Building Information Modeling (BIM) software is used by companies across the architecture/engineering/construction (AEC) industry to document, visualize and develop designs for infrastructure. Several software packages are available in the market to meet the needs of the AEC industry. Last week, Paul Kesky, Editor in Chief at Architizer, hosted a webinar on Architectural rendering with Roderick Bates, Head of Integrated Practices at Enscape, a company that provides software solutions. Listeners from around the world continued to hear their discussion, “How to Build Inclusion in the Design Process Using Real-time Visualization.”
“Although it’s a great tool for what it is, it’s meant for trained professionals,” Bates says. “It is not for the end user of the building.” Stakeholders – especially customer groups or the public – do not have the expertise to navigate BIM models nor to interpret traditional building drawings. “If you try to communicate with BIM, you exclude stakeholders from getting a full understanding of what that design is.”
Enscape’s real-time rendering software integrates with major CAD platforms. Bringing in expertise in architecture firms, and as a “channel for customer feedback,” Bates’ focus is to ensure Enscape products are aligned with the needs of the AEC industry. Enscape builds bridges between the necessarily complex and possibly abstract BIM/CAD interface and the reality of the project being created. This helps both designers and their clients visualize what the design will look like when built. “To BIM data, we add the key components — movement, spatial exploration, and engagement — to allow for a comprehensive and broad understanding of building design,” says Bates.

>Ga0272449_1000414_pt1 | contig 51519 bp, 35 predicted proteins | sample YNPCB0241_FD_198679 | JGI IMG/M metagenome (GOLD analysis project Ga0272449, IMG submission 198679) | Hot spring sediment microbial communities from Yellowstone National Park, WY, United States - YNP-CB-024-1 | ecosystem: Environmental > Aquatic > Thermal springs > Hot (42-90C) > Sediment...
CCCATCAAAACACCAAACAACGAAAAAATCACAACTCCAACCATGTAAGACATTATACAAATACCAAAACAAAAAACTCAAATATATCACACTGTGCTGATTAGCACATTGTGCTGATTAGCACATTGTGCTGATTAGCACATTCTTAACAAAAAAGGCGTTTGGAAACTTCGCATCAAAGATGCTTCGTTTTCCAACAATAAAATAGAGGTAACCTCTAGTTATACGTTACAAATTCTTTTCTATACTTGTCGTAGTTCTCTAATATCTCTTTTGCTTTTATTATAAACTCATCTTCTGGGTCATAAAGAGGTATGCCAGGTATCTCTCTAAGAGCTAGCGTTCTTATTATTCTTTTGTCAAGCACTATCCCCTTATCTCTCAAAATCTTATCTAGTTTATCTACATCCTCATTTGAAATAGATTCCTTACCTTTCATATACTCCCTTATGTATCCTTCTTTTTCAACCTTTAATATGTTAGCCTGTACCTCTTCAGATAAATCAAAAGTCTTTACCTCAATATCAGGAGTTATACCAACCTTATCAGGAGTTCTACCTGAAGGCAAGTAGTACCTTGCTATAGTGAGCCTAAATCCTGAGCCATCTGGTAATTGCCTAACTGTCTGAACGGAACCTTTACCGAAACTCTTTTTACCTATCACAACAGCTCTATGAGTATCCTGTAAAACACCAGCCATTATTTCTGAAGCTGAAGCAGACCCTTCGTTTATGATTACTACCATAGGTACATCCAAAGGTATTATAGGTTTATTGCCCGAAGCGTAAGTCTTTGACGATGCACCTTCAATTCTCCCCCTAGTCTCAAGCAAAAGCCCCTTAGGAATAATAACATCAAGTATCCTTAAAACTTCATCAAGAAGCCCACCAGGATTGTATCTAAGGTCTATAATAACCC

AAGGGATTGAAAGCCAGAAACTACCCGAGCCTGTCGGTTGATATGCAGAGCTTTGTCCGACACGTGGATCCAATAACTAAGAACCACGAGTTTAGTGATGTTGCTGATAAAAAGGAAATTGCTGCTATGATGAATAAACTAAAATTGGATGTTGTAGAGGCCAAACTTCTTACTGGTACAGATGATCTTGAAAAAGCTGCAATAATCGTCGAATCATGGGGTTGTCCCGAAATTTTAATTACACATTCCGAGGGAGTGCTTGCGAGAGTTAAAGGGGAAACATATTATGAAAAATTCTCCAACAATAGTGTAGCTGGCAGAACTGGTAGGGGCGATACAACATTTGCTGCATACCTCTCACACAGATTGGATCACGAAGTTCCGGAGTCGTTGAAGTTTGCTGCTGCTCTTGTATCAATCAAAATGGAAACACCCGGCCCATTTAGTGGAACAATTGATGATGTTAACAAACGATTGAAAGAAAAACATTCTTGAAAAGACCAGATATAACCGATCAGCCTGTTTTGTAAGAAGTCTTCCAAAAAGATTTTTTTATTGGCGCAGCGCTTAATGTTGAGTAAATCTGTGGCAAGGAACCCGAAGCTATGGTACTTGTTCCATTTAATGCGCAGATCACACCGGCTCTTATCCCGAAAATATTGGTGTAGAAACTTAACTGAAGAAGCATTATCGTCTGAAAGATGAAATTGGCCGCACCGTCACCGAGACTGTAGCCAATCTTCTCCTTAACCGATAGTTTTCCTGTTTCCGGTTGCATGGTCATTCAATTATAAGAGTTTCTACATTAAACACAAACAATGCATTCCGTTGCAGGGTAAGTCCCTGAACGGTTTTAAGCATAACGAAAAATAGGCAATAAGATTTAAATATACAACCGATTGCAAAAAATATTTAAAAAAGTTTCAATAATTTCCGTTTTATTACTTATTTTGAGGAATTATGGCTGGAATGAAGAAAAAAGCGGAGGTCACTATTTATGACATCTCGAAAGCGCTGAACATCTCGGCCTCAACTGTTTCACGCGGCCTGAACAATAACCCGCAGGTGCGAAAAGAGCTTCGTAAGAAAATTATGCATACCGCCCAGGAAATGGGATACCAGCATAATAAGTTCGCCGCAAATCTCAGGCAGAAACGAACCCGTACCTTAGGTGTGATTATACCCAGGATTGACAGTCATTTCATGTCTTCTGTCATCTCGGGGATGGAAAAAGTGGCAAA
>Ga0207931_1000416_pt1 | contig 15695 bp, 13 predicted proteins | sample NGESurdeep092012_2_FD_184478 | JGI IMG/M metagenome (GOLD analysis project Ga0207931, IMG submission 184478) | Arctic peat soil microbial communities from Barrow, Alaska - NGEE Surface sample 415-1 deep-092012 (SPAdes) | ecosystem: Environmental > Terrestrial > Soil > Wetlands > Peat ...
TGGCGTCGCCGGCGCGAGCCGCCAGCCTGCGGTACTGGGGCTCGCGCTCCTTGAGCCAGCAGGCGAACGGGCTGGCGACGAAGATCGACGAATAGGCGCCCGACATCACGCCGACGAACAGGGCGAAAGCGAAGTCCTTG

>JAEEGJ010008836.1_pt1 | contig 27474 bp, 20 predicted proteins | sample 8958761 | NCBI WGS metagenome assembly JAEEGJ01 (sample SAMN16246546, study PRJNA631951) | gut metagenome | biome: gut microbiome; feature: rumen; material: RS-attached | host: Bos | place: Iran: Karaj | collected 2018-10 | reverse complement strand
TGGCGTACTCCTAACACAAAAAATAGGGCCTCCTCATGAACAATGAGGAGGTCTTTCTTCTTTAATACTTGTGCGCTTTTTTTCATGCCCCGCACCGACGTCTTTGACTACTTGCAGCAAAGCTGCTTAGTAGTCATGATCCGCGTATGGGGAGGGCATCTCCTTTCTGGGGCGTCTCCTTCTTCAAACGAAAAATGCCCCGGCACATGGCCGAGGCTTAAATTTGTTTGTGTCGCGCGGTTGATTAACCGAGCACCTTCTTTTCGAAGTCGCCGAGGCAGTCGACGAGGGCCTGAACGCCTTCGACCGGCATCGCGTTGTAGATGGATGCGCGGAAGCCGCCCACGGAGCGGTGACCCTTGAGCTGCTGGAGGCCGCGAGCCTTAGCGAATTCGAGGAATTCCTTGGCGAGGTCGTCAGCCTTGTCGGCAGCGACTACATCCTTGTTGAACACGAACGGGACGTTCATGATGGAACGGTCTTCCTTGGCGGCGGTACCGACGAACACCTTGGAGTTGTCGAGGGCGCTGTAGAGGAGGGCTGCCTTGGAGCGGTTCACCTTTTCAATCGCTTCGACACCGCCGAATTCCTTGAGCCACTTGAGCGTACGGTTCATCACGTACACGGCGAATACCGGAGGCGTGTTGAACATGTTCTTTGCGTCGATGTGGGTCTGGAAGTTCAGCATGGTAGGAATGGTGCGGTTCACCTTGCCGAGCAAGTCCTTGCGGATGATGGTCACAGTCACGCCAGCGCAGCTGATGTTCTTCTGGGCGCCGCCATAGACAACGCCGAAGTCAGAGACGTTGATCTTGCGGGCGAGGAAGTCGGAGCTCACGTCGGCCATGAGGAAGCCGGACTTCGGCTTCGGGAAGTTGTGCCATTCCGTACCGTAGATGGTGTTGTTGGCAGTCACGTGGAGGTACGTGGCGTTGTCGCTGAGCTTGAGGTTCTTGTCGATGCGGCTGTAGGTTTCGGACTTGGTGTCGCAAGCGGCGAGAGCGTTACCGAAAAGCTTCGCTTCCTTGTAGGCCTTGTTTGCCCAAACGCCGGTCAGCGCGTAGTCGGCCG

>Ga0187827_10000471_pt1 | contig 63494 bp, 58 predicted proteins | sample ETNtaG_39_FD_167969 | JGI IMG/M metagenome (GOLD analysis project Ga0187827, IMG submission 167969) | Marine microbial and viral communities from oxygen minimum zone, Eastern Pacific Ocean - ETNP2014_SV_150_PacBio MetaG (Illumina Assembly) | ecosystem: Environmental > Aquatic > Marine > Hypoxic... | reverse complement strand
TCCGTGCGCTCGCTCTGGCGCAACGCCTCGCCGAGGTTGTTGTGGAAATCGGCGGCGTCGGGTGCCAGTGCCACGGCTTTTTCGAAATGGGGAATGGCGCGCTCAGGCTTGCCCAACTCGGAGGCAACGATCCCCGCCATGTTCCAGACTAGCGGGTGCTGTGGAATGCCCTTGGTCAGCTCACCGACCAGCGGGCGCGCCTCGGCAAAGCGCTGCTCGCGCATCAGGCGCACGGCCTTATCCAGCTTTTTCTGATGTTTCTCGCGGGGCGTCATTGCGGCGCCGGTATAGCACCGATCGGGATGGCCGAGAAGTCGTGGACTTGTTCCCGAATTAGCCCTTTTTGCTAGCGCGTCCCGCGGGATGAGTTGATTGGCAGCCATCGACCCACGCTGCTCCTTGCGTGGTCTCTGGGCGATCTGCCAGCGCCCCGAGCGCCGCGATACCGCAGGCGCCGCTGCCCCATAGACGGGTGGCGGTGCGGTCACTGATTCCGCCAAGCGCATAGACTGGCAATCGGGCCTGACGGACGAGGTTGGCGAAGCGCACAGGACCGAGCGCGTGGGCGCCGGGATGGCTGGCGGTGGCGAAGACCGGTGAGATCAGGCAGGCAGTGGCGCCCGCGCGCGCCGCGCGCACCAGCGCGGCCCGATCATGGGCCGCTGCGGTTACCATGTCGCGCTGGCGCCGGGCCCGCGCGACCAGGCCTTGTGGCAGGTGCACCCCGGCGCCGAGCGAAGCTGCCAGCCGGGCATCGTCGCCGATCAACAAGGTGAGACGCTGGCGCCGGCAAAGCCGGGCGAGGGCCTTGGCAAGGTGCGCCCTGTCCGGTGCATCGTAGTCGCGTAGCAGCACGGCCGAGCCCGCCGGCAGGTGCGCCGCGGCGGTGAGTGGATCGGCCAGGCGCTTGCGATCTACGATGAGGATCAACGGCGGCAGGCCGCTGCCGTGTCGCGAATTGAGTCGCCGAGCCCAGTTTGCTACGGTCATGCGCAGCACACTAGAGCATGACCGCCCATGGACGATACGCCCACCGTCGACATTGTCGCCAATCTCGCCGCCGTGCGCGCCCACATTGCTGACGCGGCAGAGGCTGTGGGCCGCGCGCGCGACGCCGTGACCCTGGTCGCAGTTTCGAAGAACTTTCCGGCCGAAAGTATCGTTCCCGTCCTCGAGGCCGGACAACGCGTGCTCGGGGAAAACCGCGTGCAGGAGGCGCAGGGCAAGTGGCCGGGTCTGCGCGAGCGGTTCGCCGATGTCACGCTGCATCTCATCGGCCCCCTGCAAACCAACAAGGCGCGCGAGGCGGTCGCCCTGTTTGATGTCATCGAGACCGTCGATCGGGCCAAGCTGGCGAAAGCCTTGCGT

Presentation slide Understanding virtual space L) front elevation c) lateral elevation R) visualized through motion, image by Enscape
To illustrate these three components, Bates cited a series of studies testing participants in virtual reality environments.
Elevations or similar graphics are too far from reality for many to understand them at a sufficient level to make quick and informed design decisions. However, input Suggestion Helps – When you see something from multiple perspectives over a short period of time, it becomes much easier to understand.
Presentation slide “Understanding Virtual Space” L) 2D state C) 3D static state R) 3D immersive state, image by Enscape
spatial exploration Also important for understanding – it unlocks people’s ability to navigate a space on their own and create mind maps. Bates cited a recent study in which participants in teams of three were asked to choose an apartment based on digital representations. As one might expect, 3D virtual environments are more effective in supporting an understanding of space than 2D information displays. However, Bates noted that while 3D immersion is best for individual understanding, 3D still images are best for shared understanding and group decision-making.